Use of Confocal Microscopy and High-Speed Behavioral Imaging to Study Neuronal Regeneration in the Larval Zebrafish

Abstract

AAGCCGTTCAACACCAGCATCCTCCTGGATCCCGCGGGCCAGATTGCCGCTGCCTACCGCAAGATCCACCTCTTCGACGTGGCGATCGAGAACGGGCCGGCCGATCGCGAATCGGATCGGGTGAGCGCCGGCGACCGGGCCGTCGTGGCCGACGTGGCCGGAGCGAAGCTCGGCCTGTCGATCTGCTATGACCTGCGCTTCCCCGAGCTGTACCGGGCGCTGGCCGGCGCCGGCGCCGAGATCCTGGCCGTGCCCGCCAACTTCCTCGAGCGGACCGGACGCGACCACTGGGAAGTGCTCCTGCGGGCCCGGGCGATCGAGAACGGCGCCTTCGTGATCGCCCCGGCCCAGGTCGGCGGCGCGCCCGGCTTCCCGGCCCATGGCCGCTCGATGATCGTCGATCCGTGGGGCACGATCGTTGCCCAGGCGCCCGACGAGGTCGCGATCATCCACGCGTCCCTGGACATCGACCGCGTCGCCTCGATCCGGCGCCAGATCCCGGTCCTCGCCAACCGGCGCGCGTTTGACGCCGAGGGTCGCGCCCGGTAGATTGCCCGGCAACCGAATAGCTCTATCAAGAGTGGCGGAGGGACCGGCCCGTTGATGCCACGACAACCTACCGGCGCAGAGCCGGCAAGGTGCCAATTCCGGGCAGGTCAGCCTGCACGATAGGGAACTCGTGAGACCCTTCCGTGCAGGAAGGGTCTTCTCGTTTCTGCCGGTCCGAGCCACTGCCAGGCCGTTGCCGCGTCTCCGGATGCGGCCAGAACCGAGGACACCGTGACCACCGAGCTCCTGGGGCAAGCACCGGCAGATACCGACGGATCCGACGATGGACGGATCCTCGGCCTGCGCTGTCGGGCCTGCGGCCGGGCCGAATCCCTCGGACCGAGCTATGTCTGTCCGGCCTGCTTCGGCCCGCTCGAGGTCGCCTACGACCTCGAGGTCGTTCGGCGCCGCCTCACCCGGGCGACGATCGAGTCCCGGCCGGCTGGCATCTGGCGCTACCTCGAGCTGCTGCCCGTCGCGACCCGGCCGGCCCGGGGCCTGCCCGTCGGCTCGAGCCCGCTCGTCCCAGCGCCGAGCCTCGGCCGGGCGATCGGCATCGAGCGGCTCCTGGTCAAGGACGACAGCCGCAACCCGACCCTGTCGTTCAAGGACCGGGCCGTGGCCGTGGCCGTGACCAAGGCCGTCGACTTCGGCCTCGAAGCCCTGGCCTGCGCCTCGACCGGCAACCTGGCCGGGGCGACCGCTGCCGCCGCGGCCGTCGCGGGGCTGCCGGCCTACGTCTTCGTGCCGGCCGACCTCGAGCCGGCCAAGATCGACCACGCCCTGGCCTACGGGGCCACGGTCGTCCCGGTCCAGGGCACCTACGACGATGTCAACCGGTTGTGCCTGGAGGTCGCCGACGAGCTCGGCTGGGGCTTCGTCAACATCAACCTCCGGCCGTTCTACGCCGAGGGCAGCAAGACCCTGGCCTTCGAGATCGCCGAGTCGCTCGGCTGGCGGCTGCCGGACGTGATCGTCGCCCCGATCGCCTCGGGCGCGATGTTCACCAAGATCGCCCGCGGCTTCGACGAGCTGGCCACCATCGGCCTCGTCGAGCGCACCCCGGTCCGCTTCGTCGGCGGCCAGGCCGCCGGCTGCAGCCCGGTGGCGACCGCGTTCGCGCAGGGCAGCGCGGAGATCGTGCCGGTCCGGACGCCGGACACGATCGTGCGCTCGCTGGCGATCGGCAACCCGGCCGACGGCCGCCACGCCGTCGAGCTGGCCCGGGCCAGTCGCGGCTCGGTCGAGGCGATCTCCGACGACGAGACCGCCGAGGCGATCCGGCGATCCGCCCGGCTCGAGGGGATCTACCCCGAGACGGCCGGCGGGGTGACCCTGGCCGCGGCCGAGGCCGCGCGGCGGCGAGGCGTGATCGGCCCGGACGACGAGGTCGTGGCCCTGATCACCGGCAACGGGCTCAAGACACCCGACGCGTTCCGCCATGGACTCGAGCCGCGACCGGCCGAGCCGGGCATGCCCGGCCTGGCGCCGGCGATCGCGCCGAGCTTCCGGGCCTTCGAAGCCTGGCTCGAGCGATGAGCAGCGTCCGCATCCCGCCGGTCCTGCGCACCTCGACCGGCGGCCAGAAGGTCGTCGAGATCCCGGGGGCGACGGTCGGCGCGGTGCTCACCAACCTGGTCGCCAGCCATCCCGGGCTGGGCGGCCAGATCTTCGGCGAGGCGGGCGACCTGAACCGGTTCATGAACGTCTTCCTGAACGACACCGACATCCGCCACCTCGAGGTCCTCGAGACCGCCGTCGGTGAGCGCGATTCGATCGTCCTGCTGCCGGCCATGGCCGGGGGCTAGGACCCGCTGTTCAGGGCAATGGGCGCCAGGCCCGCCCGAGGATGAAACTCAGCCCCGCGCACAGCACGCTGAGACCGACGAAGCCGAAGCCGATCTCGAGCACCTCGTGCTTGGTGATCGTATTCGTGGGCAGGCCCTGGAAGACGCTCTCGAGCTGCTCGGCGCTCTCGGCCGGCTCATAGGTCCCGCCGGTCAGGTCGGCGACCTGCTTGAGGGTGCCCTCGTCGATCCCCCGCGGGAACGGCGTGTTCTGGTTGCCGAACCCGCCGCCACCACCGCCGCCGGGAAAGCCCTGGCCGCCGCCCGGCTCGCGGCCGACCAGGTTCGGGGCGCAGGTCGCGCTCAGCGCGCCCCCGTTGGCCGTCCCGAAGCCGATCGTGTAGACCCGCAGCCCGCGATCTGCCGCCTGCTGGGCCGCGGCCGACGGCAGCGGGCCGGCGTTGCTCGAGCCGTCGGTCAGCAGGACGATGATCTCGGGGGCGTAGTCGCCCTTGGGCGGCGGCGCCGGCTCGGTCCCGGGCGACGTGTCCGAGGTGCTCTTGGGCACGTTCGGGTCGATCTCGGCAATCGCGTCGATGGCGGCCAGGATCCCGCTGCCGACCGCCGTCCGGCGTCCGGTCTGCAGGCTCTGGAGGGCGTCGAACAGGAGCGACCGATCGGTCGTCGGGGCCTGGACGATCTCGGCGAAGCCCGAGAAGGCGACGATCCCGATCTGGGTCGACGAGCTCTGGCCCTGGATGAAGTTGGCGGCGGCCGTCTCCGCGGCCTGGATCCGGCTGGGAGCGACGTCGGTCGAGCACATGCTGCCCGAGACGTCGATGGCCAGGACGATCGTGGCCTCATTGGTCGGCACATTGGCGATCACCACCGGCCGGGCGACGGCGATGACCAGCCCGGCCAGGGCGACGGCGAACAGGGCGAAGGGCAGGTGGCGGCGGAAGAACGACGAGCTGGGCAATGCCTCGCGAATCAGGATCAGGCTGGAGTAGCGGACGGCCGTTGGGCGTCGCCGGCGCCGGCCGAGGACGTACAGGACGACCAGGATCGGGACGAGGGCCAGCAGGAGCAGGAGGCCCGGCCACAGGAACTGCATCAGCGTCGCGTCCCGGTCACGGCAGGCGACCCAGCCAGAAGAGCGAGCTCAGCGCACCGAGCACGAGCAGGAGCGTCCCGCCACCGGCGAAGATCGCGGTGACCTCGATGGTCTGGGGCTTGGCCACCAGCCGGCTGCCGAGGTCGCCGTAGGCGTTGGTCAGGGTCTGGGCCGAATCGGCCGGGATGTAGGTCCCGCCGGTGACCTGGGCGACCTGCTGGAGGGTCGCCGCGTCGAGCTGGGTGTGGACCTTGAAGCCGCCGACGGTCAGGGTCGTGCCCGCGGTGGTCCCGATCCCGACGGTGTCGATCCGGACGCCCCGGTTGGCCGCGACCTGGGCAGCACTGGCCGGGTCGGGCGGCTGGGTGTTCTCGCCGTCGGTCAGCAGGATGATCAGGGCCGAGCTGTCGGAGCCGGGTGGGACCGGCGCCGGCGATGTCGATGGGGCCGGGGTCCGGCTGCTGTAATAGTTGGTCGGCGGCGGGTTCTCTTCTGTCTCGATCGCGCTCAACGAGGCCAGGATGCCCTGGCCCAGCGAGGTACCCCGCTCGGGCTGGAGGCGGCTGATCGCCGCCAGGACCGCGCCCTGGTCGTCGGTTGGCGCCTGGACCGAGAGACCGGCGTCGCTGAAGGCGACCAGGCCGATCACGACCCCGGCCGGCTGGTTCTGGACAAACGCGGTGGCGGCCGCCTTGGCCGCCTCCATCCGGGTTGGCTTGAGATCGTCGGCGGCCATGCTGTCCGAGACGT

The possibility of repairing the reticulospinal system, descending neurons that coordinate locomotion, is of great interest. While numerous studies of axonal regeneration have sought to improve the plight of spinal-cord injured patients, little progress has been made to effectively regenerate damaged axons. The larval zebrafish has become an ideal model system for studying such disease mechanisms. In its larval stage, zebrafish have been shown to regenerate various aspects of its anatomy such as fins, skin, as well as parts of the brain. There are approximately 300 descending neurons in the brainstem that can be identified and visualized in vivo since they are transparent. Additionally, these larvae have an extensive behavioral repertoire that has been well-characterized [Budick and O